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State Question 779. This is the question that would increase the state of Oklahoma sales tax one penny to fund public education and give Oklahoma teachers a much-needed pay raise (or at least that is what it purports to claim). There is no question among anyone that public education is in terrible shape in Oklahoma and that teachers haven’t had a pay raise in 5 years.
Because of actions by the governor and our state legislators, many who were elected as anti-public education candidates and many of whom the very teachers who need the pay raise voted for have spoken and they are saying they won’t step up and properly fund public education, so they are going to let working people and lower income families do their job and fund public education and a teacher’s pay raise by placing the burden squarely on those in our state that can ill afford the hit.
Sales taxes are the most regressive taxes we have as the people who pay them are mostly the middle-class workers and those whose incomes fall in the minimum wage category. Oklahoma’s minimum wage is an unlivable Seven dollars and twenty-five cents per hour ($7.25) and it is well below the national average for the minimum wage, in fact, only two states have a lower minimum wage.
While I firmly believe that teachers need a long overdue pay raise and while I know how critical education funding is it is abhorrent to me that our cowardly state legislators and our do nothing to offend big corporate governor refuse to do the right thing and seek to fund their lack of guts on the backs of the poorest people in our state.
Big corporations pay little or no state sales taxes because of various reasons and tons of exemptions they receive from the state of Oklahoma that allows them to avoid paying sales taxes. So the people who will be funding education are the people who are already overburdened. It is shameful to me to think that we will be forcing more and more people into poverty to fund our public education and I would be ashamed to take a pay raise that I knew would mean that more people would be forced into poverty because of me.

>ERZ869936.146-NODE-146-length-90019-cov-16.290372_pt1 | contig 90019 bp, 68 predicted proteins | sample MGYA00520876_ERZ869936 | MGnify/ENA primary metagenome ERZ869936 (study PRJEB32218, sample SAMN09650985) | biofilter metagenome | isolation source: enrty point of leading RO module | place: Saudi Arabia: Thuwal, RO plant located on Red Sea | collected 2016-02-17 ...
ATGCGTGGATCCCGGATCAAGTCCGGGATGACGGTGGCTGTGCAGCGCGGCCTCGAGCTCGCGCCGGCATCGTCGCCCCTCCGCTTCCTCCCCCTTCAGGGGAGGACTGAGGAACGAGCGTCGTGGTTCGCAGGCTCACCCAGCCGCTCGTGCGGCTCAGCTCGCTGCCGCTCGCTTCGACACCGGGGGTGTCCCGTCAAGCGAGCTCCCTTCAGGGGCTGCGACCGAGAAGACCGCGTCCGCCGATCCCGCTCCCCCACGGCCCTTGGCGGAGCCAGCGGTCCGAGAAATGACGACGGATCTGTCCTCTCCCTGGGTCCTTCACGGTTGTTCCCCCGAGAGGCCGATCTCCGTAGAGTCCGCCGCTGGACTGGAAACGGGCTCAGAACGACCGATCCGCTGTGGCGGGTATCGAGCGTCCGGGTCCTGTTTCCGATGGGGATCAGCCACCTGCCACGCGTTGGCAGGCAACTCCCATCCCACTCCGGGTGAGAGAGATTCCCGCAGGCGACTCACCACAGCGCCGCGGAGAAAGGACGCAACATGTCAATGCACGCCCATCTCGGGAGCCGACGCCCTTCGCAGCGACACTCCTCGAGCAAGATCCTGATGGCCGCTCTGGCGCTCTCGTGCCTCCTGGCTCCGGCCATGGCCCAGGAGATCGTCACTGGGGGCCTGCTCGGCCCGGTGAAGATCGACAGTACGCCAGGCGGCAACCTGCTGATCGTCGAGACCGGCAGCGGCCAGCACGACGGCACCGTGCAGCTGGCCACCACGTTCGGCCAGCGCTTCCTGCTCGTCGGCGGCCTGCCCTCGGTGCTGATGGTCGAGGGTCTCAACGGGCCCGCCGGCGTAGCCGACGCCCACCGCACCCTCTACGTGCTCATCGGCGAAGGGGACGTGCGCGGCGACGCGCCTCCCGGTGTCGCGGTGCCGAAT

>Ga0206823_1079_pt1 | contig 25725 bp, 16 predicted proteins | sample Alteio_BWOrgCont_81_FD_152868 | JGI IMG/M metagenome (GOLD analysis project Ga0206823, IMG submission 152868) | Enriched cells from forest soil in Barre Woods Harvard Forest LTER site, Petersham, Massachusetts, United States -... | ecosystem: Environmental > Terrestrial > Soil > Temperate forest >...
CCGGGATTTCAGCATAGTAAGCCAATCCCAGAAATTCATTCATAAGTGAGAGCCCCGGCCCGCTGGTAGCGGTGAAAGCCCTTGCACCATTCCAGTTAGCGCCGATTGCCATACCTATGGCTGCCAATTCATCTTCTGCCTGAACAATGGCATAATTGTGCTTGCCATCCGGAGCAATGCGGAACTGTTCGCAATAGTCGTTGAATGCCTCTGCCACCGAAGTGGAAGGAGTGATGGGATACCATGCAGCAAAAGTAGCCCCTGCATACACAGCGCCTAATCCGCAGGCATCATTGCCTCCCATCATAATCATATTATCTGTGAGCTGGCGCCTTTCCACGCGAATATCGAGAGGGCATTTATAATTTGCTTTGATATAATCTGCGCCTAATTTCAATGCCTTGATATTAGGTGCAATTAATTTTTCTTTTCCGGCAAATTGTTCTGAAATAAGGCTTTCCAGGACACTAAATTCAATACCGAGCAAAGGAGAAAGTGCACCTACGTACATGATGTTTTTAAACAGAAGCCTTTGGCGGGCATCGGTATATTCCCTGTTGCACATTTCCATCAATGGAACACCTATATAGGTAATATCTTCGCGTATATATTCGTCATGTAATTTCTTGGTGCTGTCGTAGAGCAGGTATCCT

There are a number of ways public education and teacher pay raises could be funded and not place the funding burden upon the least of ours, but the state legislature and our erstwhile governor do nothing failing chose to pull a Pontius Pilate and wash their hands of doing the right thing.
Good Christians all of course when it comes to restricting a woman’s right to have control over their own bodies. Good Christians all when it comes to placing a certified copy of the Ten Commandments on state property. Good Christians all when it comes to trying to restrict the rights of gays and lesbians and transgenders.
But when it comes to following that Jewish Rabbi from Nazareth and listening to him they fail miserably. He said, “What you do unto the least of mine, you also do unto me.” Placing an onerous tax burden upon the least of Oklahomans to me is an effrontery to the teachings of Jesus and us who claim to be Christians and as people who as Christians should care about all the people of this state need to stand up and say no to State Question 779.
In spite of the best spin on SQ 777, the supporters are being dishonest with the citizen. They won’t own the fact that this is a piece of legislation that was given life in the bowels of ALEC just like the Right to Hunt, the Right to Work and any similarly titled measures. Ignoring the obvious fact that the arguments in support of the deception are aimed to explain away the most salient points for defeating it – SQ 777 is not a ‘local’ or ‘home grown’ piece of legislation.
The power behind all of these measures is ‘corporatism.’ The Right to Work has been exposed as an employer friendly deception, sold to the voter as a protection for workers rights. Those rights include the employer’s right to pay less, cut benefits, and terminate a worker at will. Tied to it are the so-called ‘Worker Compensation’ reforms that have subsequently been enacted which make it more difficult for a worker to return to their job following a work-related injury.
SQ 777 proponents like to point to existing laws, both at the state level and the municipal level and say that any rule or regulation on the book, year ending 2014 will not be affected. What they deftly ignore is the issue of a Constitutional Amendment that effectively neuters state legislators from having any regulatory authority going forward.
Quite simply it tips the balance of control away from the state of Oklahoma and gives it to entities such as the Farm Bureau, and corporate Agriculture Businesses. To a certain degree, it is the age old scenario of the Tail Wagging the Dog.